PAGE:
Fig 5⇓ illustrates changes in the number of adherent (Fig 5A⇓) and emigrated (Fig 5B⇓) leukocytes and albumin leakage (Fig 5C⇓) in rat mesenteric venules that are elicited by intra-arterial infusion of either N-LDL or different forms of ox-LDL. The number of adherent and emigrated leukocytes was significantly elevated at 30 minutes after ox-LDL infusion and increased progressively thereafter. In the control group (the group in which the infusion of PBS was administered), the number of adherent leukocytes was 2.7±1.5 per 100 μm, with 0.3±0.2 emigrated leukocytes per field and an albumin leakage index of 2.2±1.1%. Corresponding values for number of adherent leukocytes obtained 30 minutes after infusion of Cu-LDL, PLA2-LDL, or −OCl-LDL were 16.2±3.3, 7.2±1.1, or 10.0±1.8 per 100 μm, respectively, whereas emigrated leukocytes were 3.3±0.6, 3.0±0.4, or 3.0±0.5 per field. The albumin leakage responses observed 30 minutes after infusion of Cu-LDL, PLA2-LDL, or −OCl-LDL were 19.4±1.8%, 16.0±7.3%, or 21.9±2.7%, respectively. No significant changes in leukocyte adherence, emigration, and albumin leakage response were noted in preparations exposed to N-LDL (3.7±1.1 per 100 μm, 0.2±0.2 per field, 3.1±2.8%, respectively, 30 minutes after infusion).
Fig 6⇓ illustrates the percentage of degranulated mast cells adjacent to mesenteric venules at 60 minutes after an intra-arterial infusion of either N-LDL or different forms of ox-LDL. In control preparations, <1% (0.7±0.4%) of the total mast cell population situated along postcapillary venules was degranulated. Infusion of N-LDL did not increase the number of degranulated mast cells (1.0±0.7%), whereas infusion of Cu-LDL, PLA2-LDL, or −OCl-LDL significantly increased the number of degranulated mast cells to 20.3±3.4%, 9.7±1.4%, or 20.0±4.4%, respectively.
The dose-dependent effects of Cu-LDL on leukocyte adhesion and emigration, albumin leakage, and mast cell degranulation are summarized in Table 1⇓. Infusion of 0.25 mg LDL per kilogram per minute for 5 minutes elicited significant increases in leukocyte adherence and emigration, albumin leakage, and mast cell degranulation. The magnitude of these responses to Cu-LDL increased progressively when higher doses (0.5 and 1.0 mg LDL per kilogram per minute) were administered.
The effects of different forms of ox-LDL on leukocyte adhesion and emigration and albumin leakage 15 minutes after infusion are summarized in Table 2⇓. Both Cu-LDL and −OCl-LDL elicited significant increase in leukocyte adhesion, whereas PLA2-LDL had no effect. The leukocyte emigration response induced by different forms of ox-LDL at 15 minutes was minimal. Of the different forms of ox-LDL, only Cu-LDL caused a significant increase in albumin leakage across the postcapillary venules at 15 minutes.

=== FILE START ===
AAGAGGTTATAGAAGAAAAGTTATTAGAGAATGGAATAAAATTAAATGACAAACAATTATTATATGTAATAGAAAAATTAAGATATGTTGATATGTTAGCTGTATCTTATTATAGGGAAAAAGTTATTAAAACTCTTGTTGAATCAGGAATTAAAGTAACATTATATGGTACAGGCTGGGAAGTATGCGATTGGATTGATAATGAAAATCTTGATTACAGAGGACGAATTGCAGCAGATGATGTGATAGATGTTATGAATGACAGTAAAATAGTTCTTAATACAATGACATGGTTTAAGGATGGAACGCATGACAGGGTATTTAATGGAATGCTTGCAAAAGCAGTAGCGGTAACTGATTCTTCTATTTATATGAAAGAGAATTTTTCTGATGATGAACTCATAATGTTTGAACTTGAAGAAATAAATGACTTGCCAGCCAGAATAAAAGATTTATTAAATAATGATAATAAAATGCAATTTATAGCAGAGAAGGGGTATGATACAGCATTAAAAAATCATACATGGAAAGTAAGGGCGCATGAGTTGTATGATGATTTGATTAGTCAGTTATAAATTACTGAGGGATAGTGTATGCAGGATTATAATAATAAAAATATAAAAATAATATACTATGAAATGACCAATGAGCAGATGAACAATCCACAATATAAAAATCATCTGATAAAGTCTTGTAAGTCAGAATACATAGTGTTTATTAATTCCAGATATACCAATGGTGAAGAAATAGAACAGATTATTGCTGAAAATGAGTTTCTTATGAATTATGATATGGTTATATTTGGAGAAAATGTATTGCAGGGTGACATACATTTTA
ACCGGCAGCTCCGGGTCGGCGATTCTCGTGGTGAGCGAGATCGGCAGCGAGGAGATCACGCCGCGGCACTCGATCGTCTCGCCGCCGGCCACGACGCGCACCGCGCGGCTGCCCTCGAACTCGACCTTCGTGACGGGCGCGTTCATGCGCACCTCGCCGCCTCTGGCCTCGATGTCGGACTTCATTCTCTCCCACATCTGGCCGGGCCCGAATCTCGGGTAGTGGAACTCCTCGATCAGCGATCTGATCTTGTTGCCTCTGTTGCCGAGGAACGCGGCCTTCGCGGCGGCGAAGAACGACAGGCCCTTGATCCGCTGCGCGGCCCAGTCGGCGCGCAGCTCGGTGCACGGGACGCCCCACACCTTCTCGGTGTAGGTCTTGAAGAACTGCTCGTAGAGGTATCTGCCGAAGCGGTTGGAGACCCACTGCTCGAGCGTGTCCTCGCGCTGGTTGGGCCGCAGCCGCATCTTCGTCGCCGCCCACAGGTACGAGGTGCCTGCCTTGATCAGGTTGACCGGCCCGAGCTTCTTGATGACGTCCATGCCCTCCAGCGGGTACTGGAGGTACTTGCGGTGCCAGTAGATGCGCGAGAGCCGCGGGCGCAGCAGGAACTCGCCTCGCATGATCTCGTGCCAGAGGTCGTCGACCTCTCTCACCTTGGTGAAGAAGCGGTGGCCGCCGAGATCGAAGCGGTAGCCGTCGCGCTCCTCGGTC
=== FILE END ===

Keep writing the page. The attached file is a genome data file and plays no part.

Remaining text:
Venular diameter, red blood cell velocity, and wall shear rate were not significantly altered by intra-arterial infusion of any form of LDL (Table 3⇓), indicating that the accompanying leukocyte–endothelial cell interactions were not a result of microhemodynamic changes. Systemic blood pressure also was unaffected by infusion of either N-LDL or ox-LDL.
One of the unifying hypotheses that have been proposed to explain the pathogenesis of atherosclerosis invokes a critical role for endothelial cell integrity and function in the initiation of the disease process.1 There is a large body of evidence that implicates LECA as a key determinant of the early vascular alterations associated with atherogenesis. As a consequence, there has been an intensive effort to define the factors that elicit the LECA response. Ox-LDLs, which are elevated in the plasma of atherosclerotic subjects, have been a major focal point of these investigative efforts. Data derived from both in vitro and in vivo models of LECA clearly demonstrate that ox-LDL promotes leukocyte adhesion by means of mechanisms that involve the participation of endothelial cell–derived oxygen radicals, inflammatory mediators (platelet activating factor and leukotriene B4 ), and nitric oxide.4 20 21 22 In vivo studies have revealed that Cu-LDL elicits the adherence and emigration of leukocytes in postcapillary venules,3 4 changes that are accompanied by degranulation of neighboring mast cells and an accelerated rate of albumin extravasation.4 18 The results of the present study confirm these observations and demonstrate that exposure of mesenteric venules to Cu-LDL results in a dose-dependent increase in leukocyte adhesion and emigration, mast cell degranulation, and albumin extravasation in rat mesentery. Similarly, we have shown that Cu-LDL promotes the adhesion of isolated human leukocytes to monolayers of HUVECs, a finding consistent with previously published reports.5 23 24